Having said that, start small to begin with. Keep your exposure relatively low in comparison to your capital. It’s a good idea not to leverage more than 3 times your account size, particularly at the beginning.

As your capital grows and you iron out creases in your strategy, you can slowly increase your leverage.

Keep A Journal

A bit like a diary, but swap out descriptions of your crush for entry and exit points, price, position size and so on. This will be your bible when it comes to looking back and identifying mistakes. CFD trading journals are often overlooked, but their use can prove invaluable.

Hindsight is a powerful force, don’t waste it. You’ll be able to identify patterns, reflect on your trading emotions and streamline strategies. A thorough trading journal should include the following:

  • The instrument
  • The time you entered and exited the trade
  • Reasons for the trade, technical, news-based, etc.
  • Whether it was a profit or loss
  • A review of your trade performance (including whether you followed your trading rules)
  • What you learnt from the trade

It may sound time-consuming but it will allow you to constantly review and improve. You’ll make smarter and faster decisions, whilst those without are still scratching their heads wondering what they’ve been doing wrong for the last few weeks.

Use Stops

Used correctly you’ll be able to minimise your losses, keeping you in the game. Each trade you enter needs a crystal clear CFD stop. This is because emotions will inevitably run high and the temptation to hold on that little bit longer can be hard to resist. As William O’Neil correctly pointed out, ‘letting losses run is the most serious mistake made by most investors.’

So, define a CFD stop outside of market hours and stick to it religiously. This will also help you anticipate your maximum possible loss. You can then use the time you would be fighting an internal battle to research and prepare for the next trade.

Demo Accounts

When you’ve completed your research and you’ve finally got the capital to start trading, it can be hard to resist jumping in head first. However, the switched on day trader will test out his strategy with a demo account first.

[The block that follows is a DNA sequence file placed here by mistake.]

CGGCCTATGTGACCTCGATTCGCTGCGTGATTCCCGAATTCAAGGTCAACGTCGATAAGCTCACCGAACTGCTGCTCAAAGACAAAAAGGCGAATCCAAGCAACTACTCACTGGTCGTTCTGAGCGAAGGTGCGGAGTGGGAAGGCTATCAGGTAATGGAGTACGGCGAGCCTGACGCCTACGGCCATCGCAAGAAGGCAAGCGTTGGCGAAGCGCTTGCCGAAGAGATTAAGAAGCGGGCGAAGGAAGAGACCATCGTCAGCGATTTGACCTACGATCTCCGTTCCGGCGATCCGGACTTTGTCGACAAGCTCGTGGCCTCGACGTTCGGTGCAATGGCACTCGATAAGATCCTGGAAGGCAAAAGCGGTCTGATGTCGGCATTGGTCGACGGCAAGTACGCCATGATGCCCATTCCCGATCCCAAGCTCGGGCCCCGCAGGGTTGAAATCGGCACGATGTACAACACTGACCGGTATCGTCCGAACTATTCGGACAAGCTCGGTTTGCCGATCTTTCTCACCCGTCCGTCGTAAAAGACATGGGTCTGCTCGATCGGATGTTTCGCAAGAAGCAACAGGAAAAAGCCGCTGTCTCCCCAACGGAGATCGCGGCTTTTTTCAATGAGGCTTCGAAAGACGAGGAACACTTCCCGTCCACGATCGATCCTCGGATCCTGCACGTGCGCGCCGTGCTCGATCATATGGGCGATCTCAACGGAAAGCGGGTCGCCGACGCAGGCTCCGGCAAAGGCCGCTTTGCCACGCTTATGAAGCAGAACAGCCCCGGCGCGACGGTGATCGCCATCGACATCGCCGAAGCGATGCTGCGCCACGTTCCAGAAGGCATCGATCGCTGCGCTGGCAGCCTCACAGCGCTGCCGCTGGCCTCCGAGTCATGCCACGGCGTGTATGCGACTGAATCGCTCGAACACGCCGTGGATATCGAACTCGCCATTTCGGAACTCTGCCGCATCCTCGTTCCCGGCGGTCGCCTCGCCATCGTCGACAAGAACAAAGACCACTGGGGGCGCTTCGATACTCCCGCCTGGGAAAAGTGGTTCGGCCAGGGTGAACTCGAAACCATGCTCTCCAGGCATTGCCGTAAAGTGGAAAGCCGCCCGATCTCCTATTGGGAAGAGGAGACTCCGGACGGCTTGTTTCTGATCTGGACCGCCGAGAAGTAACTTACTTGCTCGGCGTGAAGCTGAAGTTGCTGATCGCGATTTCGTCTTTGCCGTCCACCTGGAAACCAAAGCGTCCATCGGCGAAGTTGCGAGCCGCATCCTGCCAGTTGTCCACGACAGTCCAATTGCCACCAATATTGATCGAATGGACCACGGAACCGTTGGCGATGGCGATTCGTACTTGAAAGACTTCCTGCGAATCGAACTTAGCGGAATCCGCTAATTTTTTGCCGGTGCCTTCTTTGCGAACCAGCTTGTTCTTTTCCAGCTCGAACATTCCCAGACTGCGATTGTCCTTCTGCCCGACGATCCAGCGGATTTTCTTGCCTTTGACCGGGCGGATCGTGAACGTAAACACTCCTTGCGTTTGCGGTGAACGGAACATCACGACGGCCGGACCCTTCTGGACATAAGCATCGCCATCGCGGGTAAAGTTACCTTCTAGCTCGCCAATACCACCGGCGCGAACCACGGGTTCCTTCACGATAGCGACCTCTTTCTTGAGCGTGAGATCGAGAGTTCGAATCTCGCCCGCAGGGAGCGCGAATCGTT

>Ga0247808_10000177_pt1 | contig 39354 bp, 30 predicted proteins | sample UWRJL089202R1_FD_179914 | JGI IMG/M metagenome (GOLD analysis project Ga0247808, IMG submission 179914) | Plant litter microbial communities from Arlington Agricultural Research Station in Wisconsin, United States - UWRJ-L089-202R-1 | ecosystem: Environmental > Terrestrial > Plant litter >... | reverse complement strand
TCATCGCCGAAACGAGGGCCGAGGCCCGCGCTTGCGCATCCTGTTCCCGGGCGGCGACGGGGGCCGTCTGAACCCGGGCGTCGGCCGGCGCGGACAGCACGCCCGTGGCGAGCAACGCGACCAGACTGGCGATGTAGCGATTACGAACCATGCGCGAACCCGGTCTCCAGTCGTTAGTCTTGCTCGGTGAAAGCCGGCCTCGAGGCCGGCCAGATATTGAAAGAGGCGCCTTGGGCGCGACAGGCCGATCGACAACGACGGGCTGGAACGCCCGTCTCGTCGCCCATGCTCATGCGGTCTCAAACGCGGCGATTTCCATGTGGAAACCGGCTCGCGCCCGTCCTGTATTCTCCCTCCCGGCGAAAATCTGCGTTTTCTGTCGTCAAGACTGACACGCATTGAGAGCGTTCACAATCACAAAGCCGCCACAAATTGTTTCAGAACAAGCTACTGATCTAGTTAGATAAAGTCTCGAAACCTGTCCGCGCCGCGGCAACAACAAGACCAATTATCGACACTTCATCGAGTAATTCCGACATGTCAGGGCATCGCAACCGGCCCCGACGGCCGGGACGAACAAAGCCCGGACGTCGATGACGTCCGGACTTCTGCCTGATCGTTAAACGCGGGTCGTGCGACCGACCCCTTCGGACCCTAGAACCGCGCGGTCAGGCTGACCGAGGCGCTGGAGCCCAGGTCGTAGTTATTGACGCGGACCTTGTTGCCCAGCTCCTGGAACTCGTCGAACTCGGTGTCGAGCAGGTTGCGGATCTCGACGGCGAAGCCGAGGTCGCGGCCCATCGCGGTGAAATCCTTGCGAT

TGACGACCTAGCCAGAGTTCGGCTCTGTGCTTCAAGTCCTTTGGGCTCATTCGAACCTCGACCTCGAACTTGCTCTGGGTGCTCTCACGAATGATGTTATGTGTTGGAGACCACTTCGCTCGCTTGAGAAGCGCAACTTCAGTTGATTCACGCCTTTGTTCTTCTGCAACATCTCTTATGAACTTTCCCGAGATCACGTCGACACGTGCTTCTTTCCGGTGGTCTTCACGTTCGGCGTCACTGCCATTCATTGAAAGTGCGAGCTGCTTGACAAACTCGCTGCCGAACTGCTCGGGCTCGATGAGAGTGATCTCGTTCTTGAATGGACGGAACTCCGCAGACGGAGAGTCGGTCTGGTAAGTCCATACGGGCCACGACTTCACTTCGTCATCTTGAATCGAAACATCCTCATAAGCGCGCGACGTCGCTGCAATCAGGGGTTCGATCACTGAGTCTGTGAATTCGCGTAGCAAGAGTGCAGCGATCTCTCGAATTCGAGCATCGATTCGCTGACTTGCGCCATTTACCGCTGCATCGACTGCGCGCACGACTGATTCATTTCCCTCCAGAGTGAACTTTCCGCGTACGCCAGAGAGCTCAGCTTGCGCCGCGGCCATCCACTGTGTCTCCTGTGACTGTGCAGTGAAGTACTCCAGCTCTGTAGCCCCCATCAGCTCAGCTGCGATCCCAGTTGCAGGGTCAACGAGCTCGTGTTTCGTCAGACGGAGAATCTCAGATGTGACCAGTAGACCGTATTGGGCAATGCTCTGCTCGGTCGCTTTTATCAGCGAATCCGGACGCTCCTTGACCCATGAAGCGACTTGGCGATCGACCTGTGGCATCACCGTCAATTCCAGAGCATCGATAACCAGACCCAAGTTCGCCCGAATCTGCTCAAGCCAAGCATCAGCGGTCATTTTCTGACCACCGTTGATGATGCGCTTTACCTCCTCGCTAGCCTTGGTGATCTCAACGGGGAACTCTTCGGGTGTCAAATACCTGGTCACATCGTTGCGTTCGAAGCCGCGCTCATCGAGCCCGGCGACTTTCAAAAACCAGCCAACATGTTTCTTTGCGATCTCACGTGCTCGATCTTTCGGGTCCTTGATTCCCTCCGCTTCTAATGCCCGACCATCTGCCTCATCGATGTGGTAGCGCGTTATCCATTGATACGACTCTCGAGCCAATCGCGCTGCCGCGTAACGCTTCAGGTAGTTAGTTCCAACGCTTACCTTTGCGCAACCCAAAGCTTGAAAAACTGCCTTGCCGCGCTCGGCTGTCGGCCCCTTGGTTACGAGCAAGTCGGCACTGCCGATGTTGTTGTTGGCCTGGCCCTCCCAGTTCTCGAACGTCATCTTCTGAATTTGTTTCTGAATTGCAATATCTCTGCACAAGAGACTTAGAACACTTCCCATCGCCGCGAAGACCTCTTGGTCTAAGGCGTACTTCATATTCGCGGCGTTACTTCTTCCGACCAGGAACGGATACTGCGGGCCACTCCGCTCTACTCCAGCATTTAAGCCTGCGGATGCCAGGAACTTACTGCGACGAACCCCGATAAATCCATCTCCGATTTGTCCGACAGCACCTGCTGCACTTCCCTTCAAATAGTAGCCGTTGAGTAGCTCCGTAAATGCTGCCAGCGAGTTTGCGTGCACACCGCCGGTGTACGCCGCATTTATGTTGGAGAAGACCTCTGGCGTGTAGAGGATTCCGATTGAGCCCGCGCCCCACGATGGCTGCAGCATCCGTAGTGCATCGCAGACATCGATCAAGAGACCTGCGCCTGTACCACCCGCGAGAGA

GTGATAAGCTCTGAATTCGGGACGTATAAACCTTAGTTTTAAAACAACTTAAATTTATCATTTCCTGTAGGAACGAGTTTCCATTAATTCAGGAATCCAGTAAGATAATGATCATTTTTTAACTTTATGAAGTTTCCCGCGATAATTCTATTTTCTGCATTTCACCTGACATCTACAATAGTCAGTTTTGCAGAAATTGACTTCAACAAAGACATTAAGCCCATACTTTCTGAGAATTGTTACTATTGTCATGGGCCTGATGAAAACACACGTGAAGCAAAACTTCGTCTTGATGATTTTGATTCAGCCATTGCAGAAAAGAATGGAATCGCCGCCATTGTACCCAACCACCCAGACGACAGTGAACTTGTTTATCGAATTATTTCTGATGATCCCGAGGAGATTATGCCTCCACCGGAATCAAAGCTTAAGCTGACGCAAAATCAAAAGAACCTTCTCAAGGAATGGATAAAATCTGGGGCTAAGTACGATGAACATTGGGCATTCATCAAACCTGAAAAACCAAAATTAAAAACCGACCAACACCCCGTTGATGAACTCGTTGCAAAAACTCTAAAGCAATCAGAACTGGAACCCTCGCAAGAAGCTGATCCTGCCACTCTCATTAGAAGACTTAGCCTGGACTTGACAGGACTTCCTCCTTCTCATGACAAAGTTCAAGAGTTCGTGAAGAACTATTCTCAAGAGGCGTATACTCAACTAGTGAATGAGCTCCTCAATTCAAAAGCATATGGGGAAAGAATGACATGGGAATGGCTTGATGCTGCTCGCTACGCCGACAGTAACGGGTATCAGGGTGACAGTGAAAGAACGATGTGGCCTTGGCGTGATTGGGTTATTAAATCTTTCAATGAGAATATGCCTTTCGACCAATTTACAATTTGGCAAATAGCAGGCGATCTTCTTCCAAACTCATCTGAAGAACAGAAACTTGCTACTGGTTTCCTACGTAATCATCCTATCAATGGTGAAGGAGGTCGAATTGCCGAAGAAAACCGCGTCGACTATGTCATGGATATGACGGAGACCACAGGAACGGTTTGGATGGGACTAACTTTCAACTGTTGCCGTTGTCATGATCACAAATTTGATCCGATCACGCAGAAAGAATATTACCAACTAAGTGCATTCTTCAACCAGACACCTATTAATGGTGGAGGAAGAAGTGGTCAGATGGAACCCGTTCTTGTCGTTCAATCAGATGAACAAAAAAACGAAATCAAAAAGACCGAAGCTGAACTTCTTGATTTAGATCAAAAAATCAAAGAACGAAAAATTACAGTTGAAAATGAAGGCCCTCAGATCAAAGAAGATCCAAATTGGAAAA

Plenty of brokers offer these practice accounts. They’re funded with simulated money, making them the ideal place to make mistakes before your real money is on the line. Not only can you test your strategy and get familiar with CFD trading markets, but they’re also an effective way to try your broker’s trading platform. You can make sure it has all the charting and analysis tools your trading plan requires.

When you’re comfortable and seeing consistent results on your demo account, then upgrade to a live account.

Education

Nobody likes to hear it, but school isn’t over. The best traders will never stop learning. You need to keep abreast of market developments, whilst practising and perfecting new CFD trading strategies. Learning from successful traders will also help. To do all of this you’ll need to utilise a range of different resources. To name just a few:

Regional Differences

Taxes

Although you can trade CFDs all over the world, where you’re based and the market you’re trading in can throw an expensive spanner in the works. CFD trading in the USA will be different to that in the UK, Australia, India, South Africa, and Singapore.

This is mainly because of taxes. Different countries view CFDs differently. Some consider them a form of gambling activity and therefore free from tax. Some countries consider them taxable just like any other form of income.

The tax implications in the UK, for example, will see CFD trading fall under the capital gains tax requirements. Although you get a £10,100 annual exemption, any profits that exceed that will be taxed. This means you should keep a detailed record of transactions so you can make accurate calculations at the end of the tax year.

So, before you start trading, find out whether you’ll pay personal income tax, business tax, capital gains tax, or if you’re lucky, no tax. Once you know what type of tax obligation you will face you can incorporate that into your money management strategy.

For more detailed guidance, see our taxes page.

Final Word

Day trading CFDs can be comparatively less risky than other instruments. Having said that, it will still be challenging to craft and implement a consistently profitable strategy. If you want to be a successful CFD trader you will need to utilise the educational resources above and follow the tips mentioned. As successful trader Alex Hahn pointed out, If you master your thinking and your emotions, nothing can stop you.’ So, the ball is in your half of the court now, go and turn it into gold.